In a hurried life, obliviousness comes down around us like a curtain. There are only rare moments when the curtain is pulled aside and we are graced with a vivid sense of aliveness. Virginia Woolf called these interludes "moments of being." She was dismayed at how much of life is lived in the haze of "non-being."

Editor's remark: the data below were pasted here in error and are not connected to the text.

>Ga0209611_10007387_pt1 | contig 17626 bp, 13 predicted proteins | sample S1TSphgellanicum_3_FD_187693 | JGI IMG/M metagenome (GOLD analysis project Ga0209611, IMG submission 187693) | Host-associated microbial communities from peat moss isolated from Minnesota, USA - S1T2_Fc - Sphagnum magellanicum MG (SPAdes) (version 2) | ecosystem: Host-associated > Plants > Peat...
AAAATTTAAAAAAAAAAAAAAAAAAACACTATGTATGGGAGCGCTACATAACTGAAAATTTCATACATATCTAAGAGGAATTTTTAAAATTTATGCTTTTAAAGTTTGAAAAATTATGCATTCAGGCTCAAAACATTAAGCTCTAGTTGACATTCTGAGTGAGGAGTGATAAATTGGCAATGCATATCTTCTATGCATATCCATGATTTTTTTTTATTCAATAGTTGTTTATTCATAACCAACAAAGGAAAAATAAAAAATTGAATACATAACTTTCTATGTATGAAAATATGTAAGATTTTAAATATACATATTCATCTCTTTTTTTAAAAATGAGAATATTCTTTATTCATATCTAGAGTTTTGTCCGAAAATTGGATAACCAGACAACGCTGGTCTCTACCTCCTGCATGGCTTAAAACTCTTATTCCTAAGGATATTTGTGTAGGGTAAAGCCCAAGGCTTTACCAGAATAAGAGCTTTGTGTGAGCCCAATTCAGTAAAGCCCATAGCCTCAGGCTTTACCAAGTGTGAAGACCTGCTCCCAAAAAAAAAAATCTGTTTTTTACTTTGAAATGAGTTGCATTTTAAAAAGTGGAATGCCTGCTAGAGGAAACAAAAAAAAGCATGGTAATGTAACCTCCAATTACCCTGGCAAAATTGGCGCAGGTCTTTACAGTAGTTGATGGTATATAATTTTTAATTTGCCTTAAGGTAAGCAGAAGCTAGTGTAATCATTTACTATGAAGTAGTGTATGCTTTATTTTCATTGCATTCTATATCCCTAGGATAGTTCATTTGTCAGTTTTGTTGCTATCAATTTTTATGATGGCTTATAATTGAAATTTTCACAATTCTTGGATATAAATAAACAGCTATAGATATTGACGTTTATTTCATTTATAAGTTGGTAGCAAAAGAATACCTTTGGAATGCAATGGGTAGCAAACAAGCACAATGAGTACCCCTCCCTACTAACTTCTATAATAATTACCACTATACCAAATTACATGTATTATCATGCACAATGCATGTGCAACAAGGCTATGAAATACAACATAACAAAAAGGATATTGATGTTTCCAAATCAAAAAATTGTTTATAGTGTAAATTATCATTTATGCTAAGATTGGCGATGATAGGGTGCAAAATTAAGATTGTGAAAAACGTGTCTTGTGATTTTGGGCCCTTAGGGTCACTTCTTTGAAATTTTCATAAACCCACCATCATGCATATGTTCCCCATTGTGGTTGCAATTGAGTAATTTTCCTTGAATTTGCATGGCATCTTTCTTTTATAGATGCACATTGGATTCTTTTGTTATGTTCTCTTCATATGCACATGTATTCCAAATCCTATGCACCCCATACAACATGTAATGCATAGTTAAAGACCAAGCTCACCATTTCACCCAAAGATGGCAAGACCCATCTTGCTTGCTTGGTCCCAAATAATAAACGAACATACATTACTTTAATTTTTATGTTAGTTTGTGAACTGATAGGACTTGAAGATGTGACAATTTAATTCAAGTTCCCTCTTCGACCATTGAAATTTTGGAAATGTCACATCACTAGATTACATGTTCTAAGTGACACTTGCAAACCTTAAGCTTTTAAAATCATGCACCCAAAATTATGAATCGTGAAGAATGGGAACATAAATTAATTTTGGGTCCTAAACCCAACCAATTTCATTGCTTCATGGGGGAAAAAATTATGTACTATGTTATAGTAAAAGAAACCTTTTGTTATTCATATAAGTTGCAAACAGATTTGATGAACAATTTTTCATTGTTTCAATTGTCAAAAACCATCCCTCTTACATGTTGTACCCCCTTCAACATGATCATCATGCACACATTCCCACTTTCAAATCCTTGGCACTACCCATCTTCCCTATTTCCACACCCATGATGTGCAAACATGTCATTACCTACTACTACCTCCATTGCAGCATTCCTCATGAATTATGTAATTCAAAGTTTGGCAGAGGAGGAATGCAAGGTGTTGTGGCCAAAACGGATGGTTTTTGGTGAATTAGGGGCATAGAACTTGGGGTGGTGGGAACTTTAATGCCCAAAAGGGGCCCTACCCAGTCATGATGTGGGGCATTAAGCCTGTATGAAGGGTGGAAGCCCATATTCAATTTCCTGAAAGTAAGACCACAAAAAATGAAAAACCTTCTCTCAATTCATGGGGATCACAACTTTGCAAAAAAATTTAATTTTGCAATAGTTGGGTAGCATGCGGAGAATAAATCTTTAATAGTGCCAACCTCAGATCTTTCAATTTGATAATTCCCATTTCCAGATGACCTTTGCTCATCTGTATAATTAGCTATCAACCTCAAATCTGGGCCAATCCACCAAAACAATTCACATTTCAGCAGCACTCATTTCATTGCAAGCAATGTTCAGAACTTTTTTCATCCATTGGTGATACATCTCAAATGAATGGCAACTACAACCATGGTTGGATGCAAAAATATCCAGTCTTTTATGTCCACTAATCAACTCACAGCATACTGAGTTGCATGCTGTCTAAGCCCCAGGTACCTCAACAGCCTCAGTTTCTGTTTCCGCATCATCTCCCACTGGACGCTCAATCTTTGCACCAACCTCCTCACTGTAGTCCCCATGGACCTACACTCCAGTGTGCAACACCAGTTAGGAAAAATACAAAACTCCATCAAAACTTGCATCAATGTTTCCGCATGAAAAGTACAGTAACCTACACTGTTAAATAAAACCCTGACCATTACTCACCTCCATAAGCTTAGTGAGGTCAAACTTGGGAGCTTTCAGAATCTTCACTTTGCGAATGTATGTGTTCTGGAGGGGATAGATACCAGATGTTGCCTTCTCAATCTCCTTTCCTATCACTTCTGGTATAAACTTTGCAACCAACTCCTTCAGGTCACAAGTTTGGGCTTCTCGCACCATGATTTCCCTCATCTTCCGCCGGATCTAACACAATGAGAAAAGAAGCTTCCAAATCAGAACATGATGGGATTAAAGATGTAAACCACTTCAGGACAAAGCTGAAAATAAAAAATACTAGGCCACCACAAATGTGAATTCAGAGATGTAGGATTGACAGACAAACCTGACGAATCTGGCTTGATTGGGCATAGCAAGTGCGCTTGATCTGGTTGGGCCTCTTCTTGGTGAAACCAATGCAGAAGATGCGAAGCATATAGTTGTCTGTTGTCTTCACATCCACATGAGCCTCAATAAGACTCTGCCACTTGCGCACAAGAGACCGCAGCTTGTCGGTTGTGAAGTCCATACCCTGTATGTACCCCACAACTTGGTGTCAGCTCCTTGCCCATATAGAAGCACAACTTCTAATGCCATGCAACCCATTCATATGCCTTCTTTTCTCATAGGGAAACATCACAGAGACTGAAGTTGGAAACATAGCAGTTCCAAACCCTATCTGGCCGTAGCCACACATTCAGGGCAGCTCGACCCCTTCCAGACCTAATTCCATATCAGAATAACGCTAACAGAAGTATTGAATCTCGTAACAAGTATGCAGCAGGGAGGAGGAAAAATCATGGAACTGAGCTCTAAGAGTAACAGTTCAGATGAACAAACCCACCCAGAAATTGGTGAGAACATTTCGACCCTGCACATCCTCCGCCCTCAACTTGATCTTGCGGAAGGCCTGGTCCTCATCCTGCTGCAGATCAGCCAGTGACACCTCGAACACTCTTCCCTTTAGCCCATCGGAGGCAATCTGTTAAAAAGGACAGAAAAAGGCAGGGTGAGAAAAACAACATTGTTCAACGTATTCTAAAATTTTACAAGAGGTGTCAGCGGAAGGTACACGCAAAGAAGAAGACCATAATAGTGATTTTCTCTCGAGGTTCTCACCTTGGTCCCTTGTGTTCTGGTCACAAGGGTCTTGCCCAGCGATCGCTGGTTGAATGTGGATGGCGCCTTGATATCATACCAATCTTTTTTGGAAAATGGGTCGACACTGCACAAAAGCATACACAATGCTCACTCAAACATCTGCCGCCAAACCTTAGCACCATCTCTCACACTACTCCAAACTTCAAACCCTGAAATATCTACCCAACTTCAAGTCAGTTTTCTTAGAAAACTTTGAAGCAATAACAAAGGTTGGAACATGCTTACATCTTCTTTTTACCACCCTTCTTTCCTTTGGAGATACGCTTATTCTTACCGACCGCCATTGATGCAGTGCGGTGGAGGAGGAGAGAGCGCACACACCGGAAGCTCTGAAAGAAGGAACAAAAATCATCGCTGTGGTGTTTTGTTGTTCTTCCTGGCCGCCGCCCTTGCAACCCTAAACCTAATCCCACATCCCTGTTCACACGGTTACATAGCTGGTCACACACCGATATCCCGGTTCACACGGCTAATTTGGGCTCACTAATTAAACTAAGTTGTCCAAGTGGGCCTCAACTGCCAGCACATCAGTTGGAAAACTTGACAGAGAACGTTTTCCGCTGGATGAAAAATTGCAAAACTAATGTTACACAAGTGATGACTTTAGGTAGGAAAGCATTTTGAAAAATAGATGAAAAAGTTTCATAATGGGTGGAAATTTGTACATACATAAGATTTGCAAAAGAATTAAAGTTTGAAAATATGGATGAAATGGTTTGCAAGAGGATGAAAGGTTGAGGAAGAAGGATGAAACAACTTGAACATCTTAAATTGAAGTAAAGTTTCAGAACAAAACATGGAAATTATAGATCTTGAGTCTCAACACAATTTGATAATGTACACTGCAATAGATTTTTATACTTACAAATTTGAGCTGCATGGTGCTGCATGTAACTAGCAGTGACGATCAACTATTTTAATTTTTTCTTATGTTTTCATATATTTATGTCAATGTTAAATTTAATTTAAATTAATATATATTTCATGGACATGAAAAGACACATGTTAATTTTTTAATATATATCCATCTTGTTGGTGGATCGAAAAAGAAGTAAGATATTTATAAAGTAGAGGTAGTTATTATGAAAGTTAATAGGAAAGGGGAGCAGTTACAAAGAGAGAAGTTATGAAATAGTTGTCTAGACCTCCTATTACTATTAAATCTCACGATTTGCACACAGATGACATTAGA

"A great part of every day is not lived consciously. One walks, eats, sees things, deals with what has to be done; the broken vacuum cleaner; ordering dinner; writing orders to Mabel; washing; cooking dinner; bookbinding. When it is a bad day the proportion of non-being is much larger."— Wendy Lustbader, Counting on Kindness